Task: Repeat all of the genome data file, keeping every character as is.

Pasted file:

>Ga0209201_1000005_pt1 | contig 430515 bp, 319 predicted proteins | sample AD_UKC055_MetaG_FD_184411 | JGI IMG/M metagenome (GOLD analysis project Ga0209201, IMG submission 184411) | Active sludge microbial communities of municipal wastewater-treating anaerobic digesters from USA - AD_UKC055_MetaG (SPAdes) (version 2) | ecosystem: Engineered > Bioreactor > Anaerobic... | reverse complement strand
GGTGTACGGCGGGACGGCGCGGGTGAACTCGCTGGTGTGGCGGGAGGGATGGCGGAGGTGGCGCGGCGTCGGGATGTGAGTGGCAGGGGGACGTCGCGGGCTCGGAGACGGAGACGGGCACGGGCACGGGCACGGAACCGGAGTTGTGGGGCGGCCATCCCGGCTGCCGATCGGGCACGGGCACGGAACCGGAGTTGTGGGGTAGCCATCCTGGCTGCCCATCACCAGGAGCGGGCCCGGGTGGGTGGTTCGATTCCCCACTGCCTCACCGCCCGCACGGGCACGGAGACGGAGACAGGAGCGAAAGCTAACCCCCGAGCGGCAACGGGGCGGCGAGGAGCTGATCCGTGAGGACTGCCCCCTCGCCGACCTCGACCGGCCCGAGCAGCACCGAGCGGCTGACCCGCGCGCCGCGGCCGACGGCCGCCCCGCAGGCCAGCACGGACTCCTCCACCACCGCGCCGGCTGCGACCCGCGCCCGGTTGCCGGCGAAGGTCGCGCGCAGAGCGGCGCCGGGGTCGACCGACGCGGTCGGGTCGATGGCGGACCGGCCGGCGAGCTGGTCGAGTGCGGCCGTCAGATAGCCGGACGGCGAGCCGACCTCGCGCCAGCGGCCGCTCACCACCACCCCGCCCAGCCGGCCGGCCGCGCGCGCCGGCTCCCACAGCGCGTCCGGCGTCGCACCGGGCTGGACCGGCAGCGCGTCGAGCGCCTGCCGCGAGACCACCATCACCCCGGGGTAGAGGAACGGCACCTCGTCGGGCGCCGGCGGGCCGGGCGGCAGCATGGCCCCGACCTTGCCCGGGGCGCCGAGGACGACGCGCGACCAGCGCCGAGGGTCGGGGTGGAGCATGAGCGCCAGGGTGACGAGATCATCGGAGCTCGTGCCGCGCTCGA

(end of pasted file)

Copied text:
>Ga0209201_1000005_pt1 | contig 430515 bp, 319 predicted proteins | sample AD_UKC055_MetaG_FD_184411 | JGI IMG/M metagenome (GOLD analysis project Ga0209201, IMG submission 184411) | Active sludge microbial communities of municipal wastewater-treating anaerobic digesters from USA - AD_UKC055_MetaG (SPAdes) (version 2) | ecosystem: Engineered > Bioreactor > Anaerobic... | reverse complement strand
GGTGTACGGCGGGACGGCGCGGGTGAACTCGCTGGTGTGGCGGGAGGGATGGCGGAGGTGGCGCGGCGTCGGGATGTGAGTGGCAGGGGGACGTCGCGGGCTCGGAGACGGAGACGGGCACGGGCACGGGCACGGAACCGGAGTTGTGGGGCGGCCATCCCGGCTGCCGATCGGGCACGGGCACGGAACCGGAGTTGTGGGGTAGCCATCCTGGCTGCCCATCACCAGGAGCGGGCCCGGGTGGGTGGTTCGATTCCCCACTGCCTCACCGCCCGCACGGGCACGGAGACGGAGACAGGAGCGAAAGCTAACCCCCGAGCGGCAACGGGGCGGCGAGGAGCTGATCCGTGAGGACTGCCCCCTCGCCGACCTCGACCGGCCCGAGCAGCACCGAGCGGCTGACCCGCGCGCCGCGGCCGACGGCCGCCCCGCAGGCCAGCACGGACTCCTCCACCACCGCGCCGGCTGCGACCCGCGCCCGGTTGCCGGCGAAGGTCGCGCGCAGAGCGGCGCCGGGGTCGACCGACGCGGTCGGGTCGATGGCGGACCGGCCGGCGAGCTGGTCGAGTGCGGCCGTCAGATAGCCGGACGGCGAGCCGACCTCGCGCCAGCGGCCGCTCACCACCACCCCGCCCAGCCGGCCGGCCGCGCGCGCCGGCTCCCACAGCGCGTCCGGCGTCGCACCGGGCTGGACCGGCAGCGCGTCGAGCGCCTGCCGCGAGACCACCATCACCCCGGGGTAGAGGAACGGCACCTCGTCGGGCGCCGGCGGGCCGGGCGGCAGCATGGCCCCGACCTTGCCCGGGGCGCCGAGGACGACGCGCGACCAGCGCCGAGGGTCGGGGTGGAGCATGAGCGCCAGGGTGACGAGATCATCGGAGCTCGTGCCGCGCTCGA